Ryan Family Law, P.C.
Ryan Family Law, P.C.

Elgin, Illinois

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Can you protect your privacy in a divorce?

When you met your spouse at the altar, you never dreamed you’d someday divorce – but it happens. You’ve accepted the inevitable, but you aren’t particularly keen on the idea that all of the details of your split may become fodder for public scrutiny or gossip.

Is there anything you can do to keep your divorce private? When you don’t want the intimate details of your marital woes, your individual struggles or your finances to become public knowledge, there are a few effective approaches that you can try.

Stay off social media

Don’t be your own worst enemy. While it’s only natural to want to vent your anger at your spouse or your frustrations with the legal process, any comment you make on social media about the situation can be viewed as an attack by your spouse, their family members or friends – and attacks usually provoke counterattacks. If you can’t trust yourself to stay silent, just stay off social media sites entirely.

Pursue an uncontested divorce

A divorce is said to be uncontested, as opposed to litigated, when a couple manages to work out the details of their split without the court’s intervention. Since a judge basically just has to review the agreement to make sure it’s compliant with the law before signing it, that keeps you out of the courtroom as much as possible. The less the court is involved, the fewer the details about your private life that must be divulged.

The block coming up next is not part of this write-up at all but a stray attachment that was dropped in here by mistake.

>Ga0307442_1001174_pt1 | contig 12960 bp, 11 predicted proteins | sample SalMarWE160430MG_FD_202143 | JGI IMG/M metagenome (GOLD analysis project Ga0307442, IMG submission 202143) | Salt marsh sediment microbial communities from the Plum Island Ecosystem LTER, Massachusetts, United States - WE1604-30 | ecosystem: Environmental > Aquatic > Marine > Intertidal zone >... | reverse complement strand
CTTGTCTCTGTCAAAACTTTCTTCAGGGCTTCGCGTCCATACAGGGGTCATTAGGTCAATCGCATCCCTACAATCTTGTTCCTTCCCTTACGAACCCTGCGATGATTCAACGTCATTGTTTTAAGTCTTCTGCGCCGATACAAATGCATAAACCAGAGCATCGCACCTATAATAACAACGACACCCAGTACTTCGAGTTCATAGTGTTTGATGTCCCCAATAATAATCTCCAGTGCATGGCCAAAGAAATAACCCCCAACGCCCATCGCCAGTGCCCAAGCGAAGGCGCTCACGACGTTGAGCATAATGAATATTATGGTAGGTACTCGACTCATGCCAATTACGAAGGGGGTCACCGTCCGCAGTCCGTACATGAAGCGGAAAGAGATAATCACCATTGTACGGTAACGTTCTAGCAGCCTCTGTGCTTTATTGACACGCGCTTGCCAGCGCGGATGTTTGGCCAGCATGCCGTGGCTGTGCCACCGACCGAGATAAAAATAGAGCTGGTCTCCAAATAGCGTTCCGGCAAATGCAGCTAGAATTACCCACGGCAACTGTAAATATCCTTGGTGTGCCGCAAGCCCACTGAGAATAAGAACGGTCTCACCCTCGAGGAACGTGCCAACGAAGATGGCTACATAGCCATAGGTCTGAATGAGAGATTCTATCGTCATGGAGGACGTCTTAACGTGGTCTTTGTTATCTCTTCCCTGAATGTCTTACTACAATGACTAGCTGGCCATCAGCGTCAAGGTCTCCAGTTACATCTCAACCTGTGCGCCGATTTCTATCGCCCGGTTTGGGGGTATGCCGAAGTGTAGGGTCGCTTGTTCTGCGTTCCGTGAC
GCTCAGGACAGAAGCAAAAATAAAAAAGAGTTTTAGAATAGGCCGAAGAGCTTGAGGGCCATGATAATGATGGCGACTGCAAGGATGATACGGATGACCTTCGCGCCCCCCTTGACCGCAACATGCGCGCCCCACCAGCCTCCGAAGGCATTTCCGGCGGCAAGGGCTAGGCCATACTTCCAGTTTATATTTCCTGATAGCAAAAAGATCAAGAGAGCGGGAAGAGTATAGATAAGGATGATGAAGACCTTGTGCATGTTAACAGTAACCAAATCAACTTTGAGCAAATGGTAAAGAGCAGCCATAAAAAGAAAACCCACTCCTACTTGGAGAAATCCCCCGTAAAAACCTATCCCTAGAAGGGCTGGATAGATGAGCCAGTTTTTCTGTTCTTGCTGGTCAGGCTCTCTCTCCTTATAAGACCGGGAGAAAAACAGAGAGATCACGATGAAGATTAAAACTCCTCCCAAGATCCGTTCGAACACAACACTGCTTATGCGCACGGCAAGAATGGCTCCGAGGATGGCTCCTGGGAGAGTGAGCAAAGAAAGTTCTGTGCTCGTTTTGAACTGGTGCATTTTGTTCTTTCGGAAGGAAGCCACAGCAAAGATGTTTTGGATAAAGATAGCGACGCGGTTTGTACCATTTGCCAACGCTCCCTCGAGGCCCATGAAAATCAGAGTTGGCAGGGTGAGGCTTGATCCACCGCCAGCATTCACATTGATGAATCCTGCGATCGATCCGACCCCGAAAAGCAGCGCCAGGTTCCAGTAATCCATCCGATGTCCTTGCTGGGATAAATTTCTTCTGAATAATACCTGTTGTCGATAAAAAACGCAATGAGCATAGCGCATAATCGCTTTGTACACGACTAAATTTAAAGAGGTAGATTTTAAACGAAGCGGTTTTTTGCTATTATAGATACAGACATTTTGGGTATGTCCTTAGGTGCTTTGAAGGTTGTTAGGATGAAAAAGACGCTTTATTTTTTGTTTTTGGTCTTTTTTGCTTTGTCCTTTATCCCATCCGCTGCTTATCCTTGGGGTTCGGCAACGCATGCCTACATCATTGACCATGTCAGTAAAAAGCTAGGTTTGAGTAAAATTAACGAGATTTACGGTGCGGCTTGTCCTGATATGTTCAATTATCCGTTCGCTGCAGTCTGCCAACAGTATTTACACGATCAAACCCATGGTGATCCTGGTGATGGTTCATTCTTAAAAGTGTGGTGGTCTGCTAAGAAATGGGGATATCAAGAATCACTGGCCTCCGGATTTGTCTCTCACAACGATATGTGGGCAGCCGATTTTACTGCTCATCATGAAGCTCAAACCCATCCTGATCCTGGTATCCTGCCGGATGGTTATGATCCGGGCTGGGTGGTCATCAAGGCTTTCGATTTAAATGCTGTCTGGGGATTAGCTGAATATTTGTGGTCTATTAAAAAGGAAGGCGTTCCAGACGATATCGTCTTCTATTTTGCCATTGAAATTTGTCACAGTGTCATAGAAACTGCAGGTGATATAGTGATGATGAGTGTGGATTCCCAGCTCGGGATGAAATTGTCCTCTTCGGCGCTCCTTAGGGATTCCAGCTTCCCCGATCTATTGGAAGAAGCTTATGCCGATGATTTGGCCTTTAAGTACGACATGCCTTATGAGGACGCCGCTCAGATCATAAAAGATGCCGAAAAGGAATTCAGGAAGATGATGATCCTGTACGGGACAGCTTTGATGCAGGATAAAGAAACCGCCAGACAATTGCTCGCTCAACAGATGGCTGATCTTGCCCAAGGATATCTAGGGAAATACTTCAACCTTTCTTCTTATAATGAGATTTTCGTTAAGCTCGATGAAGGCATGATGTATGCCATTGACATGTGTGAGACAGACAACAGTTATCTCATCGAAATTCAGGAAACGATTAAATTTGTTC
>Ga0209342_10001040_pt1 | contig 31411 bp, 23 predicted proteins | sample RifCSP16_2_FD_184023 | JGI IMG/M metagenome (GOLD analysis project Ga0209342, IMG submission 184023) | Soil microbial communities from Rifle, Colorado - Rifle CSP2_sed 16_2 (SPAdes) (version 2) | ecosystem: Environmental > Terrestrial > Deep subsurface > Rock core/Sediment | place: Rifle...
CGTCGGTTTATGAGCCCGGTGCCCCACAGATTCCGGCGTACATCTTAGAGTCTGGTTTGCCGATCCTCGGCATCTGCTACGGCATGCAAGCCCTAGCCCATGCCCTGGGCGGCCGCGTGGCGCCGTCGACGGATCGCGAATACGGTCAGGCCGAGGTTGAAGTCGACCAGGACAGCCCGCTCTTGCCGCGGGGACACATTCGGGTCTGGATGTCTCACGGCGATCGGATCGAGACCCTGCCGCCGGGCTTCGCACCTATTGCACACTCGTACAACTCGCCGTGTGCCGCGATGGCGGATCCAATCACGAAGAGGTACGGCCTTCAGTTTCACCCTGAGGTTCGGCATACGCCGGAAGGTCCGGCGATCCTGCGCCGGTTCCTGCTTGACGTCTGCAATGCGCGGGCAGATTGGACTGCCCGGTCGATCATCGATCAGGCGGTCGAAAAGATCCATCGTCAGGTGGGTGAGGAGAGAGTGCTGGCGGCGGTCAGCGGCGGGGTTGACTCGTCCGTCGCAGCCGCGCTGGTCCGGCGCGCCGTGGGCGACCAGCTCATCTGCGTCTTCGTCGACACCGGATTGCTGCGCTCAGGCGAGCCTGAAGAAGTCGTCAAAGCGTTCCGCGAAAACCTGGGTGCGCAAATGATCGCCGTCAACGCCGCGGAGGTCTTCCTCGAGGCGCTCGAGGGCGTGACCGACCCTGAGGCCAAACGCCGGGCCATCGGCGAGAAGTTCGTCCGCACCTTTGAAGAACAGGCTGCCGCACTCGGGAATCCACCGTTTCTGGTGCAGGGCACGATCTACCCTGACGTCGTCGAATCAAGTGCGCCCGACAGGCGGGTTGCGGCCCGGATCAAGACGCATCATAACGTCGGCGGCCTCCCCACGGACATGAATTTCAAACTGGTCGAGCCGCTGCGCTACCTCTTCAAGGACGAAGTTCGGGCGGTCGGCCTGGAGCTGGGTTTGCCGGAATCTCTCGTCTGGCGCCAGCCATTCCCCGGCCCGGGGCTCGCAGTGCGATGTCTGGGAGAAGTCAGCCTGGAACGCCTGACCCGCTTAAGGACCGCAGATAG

Use a private judge

Private judges can be selected and paid for by a couple to handle their divorce – and they are commonly used in high-profile divorces where public figures want to keep their financial and personal information under wraps. (They also have the advantage of being more flexible and efficient than the public court system.)

Ask the court to seal some or all of the records

In some situations, it may be possible to have the court limit public access to your divorce records or “seal” them. Generally speaking, you have to have a compelling reason to get the court to take that step, but issues related to one party’s physical safety or a child’s best interests can be enough to do it.

If you’re worried about your privacy during (and after) your divorce, it’s wise to raise these concerns early on when you seek legal guidance.

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